The piano action as the performer's interface: Timing properties, dynamic behaviour and the performer's possibilities
W Goebl¹, R Bresin², A Galembo²
¹Austrian Research Institute for Artificial Intelligence (ÖFAI), Vienna, Austria; ²Royal Institute of Technology (KTH), Department of Speech, Music and Hearing (TMH), Stockholm, Sweden

A concert pianist is able to produce every imaginable nuance of expression by handling the 88 keys of his/her piano, no one of which travelling through a greater distance than one centimeter. In this study, we investigate the temporal behaviour of grand piano actions by different manufacturers with different types of touch ('legato' versus 'staccato'). An experimental setup consisting of accelerometers and a calibrated microphone was used to capture key and hammer movements, as well as the acoustic signal. Five selected keys were played by pianists with the two types of touch. The analysis of the three-channel data was automated by computer software. Discrete measurements (e.g., finger-key, hammer-string, key bottom contact times, hammer velocity) were extracted for each of the 2563 recorded tones in order to study several temporal relations. Travel times of the hammer (from finger-key to hammer-string) as a function of hammer velocity varied clearly between the two types of touch, but only slightly between the pianos. A travel time versus hammer velocity function found in earlier work derived from a computer-controlled piano could be replicated. Key bottom contact times exhibit larger variability between types of touch and pianos. However, no effect of touch type was found in the peak sound level (in dB as a function of hammer velocity). This finding raises once again the question whether other factors than hammer velocity influence the tone of the piano.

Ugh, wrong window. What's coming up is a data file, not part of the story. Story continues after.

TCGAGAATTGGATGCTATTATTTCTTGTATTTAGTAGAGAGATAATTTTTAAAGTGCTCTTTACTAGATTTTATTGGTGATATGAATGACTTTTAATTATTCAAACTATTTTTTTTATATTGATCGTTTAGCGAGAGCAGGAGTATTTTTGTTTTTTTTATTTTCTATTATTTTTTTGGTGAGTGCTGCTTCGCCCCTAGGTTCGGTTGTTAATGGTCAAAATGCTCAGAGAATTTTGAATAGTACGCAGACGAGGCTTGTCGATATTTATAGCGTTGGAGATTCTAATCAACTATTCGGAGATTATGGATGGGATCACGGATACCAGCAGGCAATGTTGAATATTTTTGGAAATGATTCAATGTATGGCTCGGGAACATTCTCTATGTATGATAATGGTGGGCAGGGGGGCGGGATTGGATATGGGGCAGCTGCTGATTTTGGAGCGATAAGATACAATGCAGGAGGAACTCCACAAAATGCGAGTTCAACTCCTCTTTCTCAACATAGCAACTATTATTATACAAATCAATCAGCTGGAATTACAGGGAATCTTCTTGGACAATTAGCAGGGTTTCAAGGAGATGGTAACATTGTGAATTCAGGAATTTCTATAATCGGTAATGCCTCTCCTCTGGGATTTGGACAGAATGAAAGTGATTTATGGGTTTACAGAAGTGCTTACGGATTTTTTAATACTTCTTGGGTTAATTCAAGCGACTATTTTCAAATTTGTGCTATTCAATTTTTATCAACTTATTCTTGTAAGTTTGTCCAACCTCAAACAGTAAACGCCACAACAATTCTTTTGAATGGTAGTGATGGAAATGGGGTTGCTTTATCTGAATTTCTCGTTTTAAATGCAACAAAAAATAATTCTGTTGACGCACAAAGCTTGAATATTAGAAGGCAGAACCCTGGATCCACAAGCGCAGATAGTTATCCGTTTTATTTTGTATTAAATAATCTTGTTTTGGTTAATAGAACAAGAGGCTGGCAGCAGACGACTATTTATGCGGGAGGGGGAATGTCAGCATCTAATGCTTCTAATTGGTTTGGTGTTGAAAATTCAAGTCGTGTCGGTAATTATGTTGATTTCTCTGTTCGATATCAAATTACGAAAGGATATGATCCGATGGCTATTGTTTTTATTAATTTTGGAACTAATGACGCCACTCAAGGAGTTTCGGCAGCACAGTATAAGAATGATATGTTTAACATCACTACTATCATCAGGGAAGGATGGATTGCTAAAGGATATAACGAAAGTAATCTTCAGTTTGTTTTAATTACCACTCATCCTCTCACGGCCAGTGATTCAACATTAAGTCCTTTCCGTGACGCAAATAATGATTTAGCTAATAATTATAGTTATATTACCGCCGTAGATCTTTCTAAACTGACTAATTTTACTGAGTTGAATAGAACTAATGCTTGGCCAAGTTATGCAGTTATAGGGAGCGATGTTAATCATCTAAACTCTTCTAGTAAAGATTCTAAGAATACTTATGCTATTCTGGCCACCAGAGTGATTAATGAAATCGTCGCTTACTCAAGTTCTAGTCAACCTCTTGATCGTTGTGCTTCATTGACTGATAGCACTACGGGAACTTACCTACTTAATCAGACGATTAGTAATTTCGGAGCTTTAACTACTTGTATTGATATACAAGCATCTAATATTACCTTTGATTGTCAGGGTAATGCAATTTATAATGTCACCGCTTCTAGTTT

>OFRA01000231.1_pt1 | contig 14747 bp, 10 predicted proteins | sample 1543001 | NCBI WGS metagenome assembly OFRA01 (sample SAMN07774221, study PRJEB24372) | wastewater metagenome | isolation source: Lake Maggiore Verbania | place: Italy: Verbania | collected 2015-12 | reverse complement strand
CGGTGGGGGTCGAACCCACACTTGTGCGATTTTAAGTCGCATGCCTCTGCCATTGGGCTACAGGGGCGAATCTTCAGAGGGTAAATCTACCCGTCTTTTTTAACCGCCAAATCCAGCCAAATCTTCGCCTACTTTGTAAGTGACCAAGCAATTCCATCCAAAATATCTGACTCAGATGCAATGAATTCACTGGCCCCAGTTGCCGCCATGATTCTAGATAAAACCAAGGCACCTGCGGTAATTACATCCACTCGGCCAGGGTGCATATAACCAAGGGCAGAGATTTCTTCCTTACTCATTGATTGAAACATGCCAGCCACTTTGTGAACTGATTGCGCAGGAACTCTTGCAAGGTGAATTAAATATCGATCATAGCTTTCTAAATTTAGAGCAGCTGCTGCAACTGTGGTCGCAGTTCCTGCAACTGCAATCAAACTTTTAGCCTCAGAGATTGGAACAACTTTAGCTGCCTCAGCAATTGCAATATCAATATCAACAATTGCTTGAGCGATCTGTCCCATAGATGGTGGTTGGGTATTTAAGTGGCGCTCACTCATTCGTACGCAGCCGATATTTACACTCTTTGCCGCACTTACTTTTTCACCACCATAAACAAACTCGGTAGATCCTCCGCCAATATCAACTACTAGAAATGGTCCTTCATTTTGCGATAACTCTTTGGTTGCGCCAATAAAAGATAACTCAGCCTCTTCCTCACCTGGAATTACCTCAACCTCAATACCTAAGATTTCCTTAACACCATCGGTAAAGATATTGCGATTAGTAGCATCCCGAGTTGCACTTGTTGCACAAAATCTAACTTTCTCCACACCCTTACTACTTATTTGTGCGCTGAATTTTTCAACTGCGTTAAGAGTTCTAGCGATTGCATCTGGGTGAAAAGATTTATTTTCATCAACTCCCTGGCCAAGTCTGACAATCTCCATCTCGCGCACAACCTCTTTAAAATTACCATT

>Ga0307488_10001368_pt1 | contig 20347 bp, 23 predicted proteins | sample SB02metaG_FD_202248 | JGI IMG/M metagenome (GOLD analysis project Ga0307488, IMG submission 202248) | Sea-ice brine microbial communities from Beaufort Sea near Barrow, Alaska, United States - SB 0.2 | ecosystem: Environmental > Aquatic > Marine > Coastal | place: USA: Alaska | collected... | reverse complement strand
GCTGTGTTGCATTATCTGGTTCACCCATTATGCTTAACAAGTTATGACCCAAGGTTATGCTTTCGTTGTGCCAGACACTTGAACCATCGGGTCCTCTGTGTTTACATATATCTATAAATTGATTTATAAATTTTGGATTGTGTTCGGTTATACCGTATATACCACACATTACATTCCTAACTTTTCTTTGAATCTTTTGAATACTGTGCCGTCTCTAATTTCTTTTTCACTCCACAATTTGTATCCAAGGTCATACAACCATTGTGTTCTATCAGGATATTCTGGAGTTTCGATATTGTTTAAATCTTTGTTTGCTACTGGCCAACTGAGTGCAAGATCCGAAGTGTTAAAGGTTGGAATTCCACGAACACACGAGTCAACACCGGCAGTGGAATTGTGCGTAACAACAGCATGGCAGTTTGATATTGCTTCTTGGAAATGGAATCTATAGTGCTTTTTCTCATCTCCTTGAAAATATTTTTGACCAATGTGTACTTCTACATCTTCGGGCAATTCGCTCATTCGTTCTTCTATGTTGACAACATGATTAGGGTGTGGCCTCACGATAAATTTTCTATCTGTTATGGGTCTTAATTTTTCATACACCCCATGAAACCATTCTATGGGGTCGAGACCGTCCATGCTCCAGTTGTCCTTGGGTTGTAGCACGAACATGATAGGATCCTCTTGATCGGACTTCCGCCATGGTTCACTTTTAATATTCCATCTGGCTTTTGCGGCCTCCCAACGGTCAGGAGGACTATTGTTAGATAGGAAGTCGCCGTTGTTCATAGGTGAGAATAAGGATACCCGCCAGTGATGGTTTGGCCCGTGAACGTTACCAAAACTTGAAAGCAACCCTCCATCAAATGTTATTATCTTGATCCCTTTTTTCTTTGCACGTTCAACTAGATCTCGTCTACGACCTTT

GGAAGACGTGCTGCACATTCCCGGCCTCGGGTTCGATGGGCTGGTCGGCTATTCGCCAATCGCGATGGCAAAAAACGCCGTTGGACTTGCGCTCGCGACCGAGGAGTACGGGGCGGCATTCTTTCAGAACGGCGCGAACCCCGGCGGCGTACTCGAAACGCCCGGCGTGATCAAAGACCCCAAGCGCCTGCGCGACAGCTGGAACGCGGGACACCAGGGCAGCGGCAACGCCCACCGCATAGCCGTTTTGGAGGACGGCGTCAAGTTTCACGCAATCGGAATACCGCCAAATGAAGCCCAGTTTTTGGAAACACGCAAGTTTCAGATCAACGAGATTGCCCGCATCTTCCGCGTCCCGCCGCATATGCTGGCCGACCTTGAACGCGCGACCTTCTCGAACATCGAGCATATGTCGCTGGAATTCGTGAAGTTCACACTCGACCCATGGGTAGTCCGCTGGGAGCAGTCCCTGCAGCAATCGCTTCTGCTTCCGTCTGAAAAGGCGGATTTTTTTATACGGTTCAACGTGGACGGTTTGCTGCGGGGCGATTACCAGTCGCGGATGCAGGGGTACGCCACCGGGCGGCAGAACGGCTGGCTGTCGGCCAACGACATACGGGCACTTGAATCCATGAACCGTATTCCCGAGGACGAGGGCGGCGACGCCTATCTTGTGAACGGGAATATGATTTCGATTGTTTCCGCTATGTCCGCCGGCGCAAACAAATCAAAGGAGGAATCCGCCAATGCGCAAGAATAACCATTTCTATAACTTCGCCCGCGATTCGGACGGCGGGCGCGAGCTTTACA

The pretransient of the harpsichord sound
T Gäumann
Ecole Polytechnique Fédérale, Institut denChimie Physique Moléculaire, Lausanne, Switzerland

The plectrum lifts the string of the harpsichord until the string bounces off and jumps downward. In contrary to the piano, the string is simultaneously excited to a vertical and a horizontal vibration and reaches its maximum amplitude in the beginning. The movement of the string is a pulse with very steep rise and decay times that travels to the bridge. The harmonics of the string vibration extend into the ultrasound frequency region with high initial amplitudes. The bridge transfers the signal to the soundboard where it is radiated into the air. The emission of the sound transient is delayed compared with its formation. On the mikrophone a precursor can be observed: Although of smaller amplitude, it is important for the "color" of the sound. We call it the pretransient. With the help of laser trigonometry, accelerometers, and mikrophones the movement of jack, plectrum, string and bridge have been measured. It allows the attribution of some of the signals. E.g. the first sound to be observed corresponds to the vibration of the plectrum when it bounces off. It lasts a few milliseconds and is in the frequency range of 3 to 8kHz. The origin and significance of some of the pretransient signals is discussed.